No matter where you are in your career journey, there may come a time when you have to interview an applicant for your company. I know — it sounds scary. We are so used to being interviewed that we seldom stop and think about what it’s like on the other side. How do we interview people fairly and eliminate conscious and unconscious bias? The folks at vidcruiter.com put together a helpful resource entitled “Types of Hiring Biases and How to Reduce Them“.
The resource begins by defining hiring bias as “different, unfair standards . . . applied when evaluating people to hire (or promote) within a company or organization.” These “different, unfair standards” can take the form of conscious and unconscious bias. Conscious bias is one that you can recognize. It’s your own “preference or dislike for certain kinds of individuals.” Unconscious bias is a bias that you cannot recognize within yourself. VidCruiter writes, “it’s what happens when you ‘trust your gut’ or ‘follow your intuition,’ . . . the beliefs stem from accepted stereotypes and/or personal past experiences.” There are many dangers in letting bias affect your hiring process, but thankfully there are ways to curb it.
- The first way is to become a more culturally aware citizen. Biases can be greatly reduced through reading, conversation, and attending events relevant to experiences and communities different from your own. Do not think, however, that one book, conversation, or event will teach all that you need to know about one community. One community can be infinitely diverse, and it is always unfair to put people into a “box.” Rather, consistently educate yourself on the diversity that exists within each community.*
- The second way is to “offer awareness training.” Have workshops where each employee can identify their own biases and ways they may commit microaggressions against certain groups. Encourage employees to consider how they will suppress these biases when interviewing candidates.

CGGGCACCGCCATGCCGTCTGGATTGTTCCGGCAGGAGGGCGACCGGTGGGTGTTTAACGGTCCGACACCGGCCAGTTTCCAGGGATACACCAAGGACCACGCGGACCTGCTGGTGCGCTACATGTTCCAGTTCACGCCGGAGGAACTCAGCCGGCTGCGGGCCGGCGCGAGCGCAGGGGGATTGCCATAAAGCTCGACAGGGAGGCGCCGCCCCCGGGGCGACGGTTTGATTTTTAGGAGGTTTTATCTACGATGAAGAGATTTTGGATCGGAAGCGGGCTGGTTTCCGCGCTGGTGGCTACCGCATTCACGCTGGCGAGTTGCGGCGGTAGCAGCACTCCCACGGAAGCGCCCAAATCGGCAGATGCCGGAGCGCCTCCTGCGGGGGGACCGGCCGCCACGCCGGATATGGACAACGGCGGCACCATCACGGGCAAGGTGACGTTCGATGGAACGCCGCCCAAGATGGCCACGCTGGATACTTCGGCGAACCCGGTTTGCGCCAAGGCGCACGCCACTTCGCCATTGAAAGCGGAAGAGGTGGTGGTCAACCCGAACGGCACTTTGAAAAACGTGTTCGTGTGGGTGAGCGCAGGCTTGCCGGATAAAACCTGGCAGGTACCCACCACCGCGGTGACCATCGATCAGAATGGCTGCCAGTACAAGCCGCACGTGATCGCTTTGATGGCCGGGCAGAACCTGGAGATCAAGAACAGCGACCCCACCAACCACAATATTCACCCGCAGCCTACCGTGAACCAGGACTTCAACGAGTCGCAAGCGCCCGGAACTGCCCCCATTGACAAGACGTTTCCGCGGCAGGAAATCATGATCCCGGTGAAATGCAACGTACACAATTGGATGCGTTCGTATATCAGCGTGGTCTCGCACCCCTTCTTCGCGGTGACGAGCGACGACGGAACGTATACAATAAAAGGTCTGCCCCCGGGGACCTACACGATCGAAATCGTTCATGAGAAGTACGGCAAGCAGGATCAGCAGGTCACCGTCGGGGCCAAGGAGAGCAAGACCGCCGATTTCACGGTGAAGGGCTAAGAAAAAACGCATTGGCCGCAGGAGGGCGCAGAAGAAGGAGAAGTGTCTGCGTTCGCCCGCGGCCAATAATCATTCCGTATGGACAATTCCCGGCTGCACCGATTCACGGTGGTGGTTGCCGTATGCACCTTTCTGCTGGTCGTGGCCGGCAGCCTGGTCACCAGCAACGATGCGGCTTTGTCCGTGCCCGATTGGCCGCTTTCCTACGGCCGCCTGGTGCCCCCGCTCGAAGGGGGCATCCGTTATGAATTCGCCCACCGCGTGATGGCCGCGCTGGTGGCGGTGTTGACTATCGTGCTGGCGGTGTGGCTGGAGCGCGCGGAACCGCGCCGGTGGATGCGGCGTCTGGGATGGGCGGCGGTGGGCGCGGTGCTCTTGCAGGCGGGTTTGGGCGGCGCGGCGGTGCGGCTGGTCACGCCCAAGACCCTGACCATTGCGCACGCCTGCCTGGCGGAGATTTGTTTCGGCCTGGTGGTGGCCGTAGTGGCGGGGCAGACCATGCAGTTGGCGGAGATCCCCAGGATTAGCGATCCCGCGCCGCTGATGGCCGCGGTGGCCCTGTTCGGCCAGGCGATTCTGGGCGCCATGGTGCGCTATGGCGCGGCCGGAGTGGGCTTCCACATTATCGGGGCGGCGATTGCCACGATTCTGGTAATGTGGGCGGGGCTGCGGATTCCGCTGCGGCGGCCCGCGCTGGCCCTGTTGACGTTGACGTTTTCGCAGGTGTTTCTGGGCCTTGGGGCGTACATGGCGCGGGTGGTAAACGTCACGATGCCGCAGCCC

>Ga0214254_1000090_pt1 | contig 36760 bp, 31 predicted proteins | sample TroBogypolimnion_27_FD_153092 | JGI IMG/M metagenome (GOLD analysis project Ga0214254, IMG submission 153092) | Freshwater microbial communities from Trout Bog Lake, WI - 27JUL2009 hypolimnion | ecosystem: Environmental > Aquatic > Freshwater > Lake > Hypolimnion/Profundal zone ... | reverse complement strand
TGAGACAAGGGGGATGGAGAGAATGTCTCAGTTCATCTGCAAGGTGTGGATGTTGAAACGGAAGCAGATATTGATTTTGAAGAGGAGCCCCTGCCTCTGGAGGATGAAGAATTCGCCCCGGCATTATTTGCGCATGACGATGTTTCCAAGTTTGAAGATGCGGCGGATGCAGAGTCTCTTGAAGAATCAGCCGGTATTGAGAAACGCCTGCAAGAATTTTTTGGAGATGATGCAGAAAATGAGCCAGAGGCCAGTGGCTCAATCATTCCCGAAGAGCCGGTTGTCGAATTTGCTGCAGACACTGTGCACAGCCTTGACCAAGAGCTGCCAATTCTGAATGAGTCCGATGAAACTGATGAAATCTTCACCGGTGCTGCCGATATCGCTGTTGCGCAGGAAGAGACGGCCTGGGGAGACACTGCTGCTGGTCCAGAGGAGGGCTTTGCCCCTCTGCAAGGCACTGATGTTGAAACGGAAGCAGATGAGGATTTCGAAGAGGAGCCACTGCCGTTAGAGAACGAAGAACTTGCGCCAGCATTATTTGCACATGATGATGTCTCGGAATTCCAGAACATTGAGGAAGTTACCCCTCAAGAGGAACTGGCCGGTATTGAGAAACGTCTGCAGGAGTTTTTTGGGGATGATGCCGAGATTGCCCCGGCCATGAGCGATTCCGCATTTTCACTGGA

- The third way is to “ask candidates to perform skill tests,” particularly before the interview. Skill tests should “relate directly to the type of tasks involved in the day-to-day job, allowing the candidate to prove that they have what it takes to succeed in the position.” Such an objective tool should also set the tone for an objective interview.
- The fourth way is to “involve multiple people in the hiring process—and document their ratings.” In other words, a diverse hiring committee is a good hiring committee. “Getting multiple peoples’ opinions helps mitigate the possibility of similarity bias,” writes VidCruiter. Furthermore, documenting ratings can help your company in the long run by spotting trends that may warrant investigation
- The fifth way is to “create standardized questions.” In general, it’s good to standardize everything in interviews so that each candidate essentially gets the same experience.
- The sixth way, similar to the fifth, is to “establish fair, repeatable scoring criteria.” Having “the same scoring baseline” will set the ground rules for each candidate being assessed fairly in a consistent manner.
The full resource also discusses specific biases pertaining to race, ethnicity, gender, sexuality, and other identities, as well as why diversity in the workplace is essential. Access it here.
* For more on reducing your unconscious bias, click here.